Newswise — Year after year, Hollywood releases movies based on the terrifying tales of monsters such as Count Dracula and the Wolfman, and those classic figures continue to be Halloween staples. But, how exactly did these myths get their start? Greg McDonald, director of forensic medicine at Philadelphia College of Osteopathic Medicine, says that like many myths and scary stories, both Dracula and the Wolfman stemmed from a poor understanding of medical maladies.
Porphyria, for example, is a group of disorders that affects the skin and nervous system. Symptoms of that disease include sensitivity to sunlight, insomnia, and skin redness, which might make the skin look bloody. Sound familiar?
“In the 10th or 11th century, Romanians at the time often didn’t bury their dead in very deep graves,” McDonald says. “Sometimes, the bodies would shift. So imagine you’re a peasant, and you come across a body that is pale and looks like it has blood around the mouth. You might think he’d been walking around, feasting on the blood of others.”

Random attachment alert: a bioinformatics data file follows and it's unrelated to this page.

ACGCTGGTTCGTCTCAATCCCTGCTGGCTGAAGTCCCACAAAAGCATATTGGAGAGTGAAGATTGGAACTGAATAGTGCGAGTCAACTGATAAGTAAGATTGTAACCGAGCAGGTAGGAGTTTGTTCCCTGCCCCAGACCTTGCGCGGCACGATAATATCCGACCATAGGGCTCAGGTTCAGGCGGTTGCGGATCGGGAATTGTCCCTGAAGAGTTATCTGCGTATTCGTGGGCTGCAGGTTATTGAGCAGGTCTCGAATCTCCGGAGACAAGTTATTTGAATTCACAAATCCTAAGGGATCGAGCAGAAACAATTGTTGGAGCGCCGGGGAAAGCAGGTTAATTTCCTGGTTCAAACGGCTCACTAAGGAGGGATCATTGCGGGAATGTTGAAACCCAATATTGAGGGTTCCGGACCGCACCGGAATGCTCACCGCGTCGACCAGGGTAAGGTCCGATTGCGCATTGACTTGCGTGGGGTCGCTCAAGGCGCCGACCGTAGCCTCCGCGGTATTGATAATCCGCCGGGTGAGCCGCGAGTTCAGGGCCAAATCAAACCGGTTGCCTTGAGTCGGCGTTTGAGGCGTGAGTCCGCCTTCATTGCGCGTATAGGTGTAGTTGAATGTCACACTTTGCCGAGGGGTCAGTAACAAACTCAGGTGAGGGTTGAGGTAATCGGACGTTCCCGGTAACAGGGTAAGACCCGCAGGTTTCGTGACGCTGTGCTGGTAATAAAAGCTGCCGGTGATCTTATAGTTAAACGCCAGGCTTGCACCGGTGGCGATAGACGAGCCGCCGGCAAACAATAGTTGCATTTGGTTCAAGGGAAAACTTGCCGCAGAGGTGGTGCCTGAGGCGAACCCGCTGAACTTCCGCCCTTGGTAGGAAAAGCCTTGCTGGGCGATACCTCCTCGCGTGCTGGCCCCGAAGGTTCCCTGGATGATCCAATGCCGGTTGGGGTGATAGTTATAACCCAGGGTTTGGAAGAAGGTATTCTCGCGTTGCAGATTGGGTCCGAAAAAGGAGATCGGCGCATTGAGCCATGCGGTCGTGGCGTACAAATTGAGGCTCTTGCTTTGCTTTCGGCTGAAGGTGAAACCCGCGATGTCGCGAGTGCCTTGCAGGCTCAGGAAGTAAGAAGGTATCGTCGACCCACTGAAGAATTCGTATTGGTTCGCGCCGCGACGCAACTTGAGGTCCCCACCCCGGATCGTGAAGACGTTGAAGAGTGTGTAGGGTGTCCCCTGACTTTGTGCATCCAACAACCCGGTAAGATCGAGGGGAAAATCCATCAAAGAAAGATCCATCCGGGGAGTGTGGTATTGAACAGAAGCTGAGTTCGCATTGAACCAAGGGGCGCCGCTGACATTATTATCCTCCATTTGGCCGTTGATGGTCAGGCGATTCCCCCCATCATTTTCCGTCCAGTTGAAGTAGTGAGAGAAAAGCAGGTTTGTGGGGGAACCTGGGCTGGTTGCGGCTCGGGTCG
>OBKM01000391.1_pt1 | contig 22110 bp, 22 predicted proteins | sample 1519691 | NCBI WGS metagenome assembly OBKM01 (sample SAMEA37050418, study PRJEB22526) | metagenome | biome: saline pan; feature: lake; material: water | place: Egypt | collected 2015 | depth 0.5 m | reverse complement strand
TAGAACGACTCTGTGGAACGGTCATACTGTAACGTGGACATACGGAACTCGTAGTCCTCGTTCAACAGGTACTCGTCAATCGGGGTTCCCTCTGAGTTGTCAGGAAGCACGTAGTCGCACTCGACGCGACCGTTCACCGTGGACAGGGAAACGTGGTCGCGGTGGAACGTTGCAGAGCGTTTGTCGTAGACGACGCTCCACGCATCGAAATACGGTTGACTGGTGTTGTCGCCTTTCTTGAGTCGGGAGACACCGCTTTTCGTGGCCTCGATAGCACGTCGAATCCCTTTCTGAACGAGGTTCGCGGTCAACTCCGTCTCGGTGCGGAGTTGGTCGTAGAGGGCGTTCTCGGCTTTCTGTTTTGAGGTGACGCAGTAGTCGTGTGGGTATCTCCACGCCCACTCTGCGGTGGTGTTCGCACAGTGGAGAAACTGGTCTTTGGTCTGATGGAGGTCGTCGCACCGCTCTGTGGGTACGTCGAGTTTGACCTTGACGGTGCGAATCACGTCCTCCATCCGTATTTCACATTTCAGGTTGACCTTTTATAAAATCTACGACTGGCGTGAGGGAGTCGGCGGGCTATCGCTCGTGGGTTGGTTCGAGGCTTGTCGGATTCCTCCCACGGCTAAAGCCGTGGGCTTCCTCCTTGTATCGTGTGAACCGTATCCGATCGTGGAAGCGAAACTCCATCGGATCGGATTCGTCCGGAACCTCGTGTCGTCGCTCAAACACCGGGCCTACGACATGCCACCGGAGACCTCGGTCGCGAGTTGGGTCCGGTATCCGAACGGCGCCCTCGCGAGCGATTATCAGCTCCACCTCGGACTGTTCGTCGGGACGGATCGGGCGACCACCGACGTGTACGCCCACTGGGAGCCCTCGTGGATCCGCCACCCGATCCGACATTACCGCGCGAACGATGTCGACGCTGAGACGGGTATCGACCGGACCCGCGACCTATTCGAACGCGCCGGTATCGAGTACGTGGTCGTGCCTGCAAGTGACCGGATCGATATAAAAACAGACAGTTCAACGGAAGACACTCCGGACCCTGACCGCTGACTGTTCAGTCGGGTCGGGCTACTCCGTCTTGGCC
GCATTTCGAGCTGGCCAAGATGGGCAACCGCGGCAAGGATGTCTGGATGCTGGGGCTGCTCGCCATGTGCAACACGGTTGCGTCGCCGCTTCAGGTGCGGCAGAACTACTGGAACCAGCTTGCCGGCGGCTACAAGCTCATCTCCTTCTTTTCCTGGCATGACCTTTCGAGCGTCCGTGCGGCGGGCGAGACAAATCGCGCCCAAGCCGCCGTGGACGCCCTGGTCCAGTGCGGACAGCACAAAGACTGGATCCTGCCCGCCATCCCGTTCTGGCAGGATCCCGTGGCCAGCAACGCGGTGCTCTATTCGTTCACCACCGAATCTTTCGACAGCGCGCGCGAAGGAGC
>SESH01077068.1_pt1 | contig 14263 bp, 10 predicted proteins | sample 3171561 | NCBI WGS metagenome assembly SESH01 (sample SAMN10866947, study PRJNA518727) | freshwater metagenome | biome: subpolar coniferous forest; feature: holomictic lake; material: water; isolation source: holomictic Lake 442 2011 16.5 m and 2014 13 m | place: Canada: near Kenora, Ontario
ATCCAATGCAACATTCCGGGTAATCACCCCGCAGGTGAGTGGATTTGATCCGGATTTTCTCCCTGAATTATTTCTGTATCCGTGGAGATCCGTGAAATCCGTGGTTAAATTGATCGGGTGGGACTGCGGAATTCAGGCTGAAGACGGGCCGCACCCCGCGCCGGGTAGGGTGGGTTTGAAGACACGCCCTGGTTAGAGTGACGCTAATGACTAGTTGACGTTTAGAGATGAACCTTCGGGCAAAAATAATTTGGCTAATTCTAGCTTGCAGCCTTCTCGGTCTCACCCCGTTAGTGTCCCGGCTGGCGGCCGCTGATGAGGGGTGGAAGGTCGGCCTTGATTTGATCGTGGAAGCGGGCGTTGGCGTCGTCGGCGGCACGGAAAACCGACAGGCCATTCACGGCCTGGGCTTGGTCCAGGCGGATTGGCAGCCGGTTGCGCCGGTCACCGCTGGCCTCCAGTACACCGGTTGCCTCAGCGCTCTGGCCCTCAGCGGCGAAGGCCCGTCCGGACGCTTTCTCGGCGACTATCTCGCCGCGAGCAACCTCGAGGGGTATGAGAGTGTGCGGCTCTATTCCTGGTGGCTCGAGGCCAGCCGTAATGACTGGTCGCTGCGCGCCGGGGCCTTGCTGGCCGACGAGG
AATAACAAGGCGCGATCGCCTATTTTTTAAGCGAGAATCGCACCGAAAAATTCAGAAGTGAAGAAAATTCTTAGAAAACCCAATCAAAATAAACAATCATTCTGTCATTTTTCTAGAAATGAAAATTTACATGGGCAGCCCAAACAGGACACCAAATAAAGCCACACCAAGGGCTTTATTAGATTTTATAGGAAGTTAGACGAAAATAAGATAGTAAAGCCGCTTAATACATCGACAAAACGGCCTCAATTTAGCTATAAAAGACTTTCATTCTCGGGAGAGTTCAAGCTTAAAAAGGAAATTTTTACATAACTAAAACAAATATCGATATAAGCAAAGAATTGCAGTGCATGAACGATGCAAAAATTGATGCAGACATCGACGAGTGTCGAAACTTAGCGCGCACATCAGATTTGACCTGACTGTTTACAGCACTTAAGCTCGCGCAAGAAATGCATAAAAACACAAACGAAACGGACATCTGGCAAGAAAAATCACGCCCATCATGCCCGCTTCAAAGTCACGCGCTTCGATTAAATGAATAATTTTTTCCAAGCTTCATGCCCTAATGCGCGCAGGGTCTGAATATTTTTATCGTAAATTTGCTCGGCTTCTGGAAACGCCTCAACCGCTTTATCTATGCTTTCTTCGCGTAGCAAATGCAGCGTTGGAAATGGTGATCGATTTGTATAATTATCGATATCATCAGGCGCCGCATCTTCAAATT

While that condition helped fuel the myth of the vampire, McDonald notes that the first appearance of the character Count Dracula occurred in 1897, with the first printing of Bram Stoker’s Dracula.
Another hallmark of Dracula? An uncontrollable temper, which can also be attributed to porphyria. Rage issues can also be linked to another disorder—rabies—which, along with its symptoms of panting and foaming at the mouth, helped give rise to the myth of the Wolfman.
“And of course, hypertrichosis—the excessive growth of unwanted hair—was also a factor,” McDonald adds.
Armed with this knowledge, Dracula and the Wolfman might seem less frightening the next time they appear on screen to stalk their prey. According to McDonald, they’re not fearsome; they’re just not feeling well.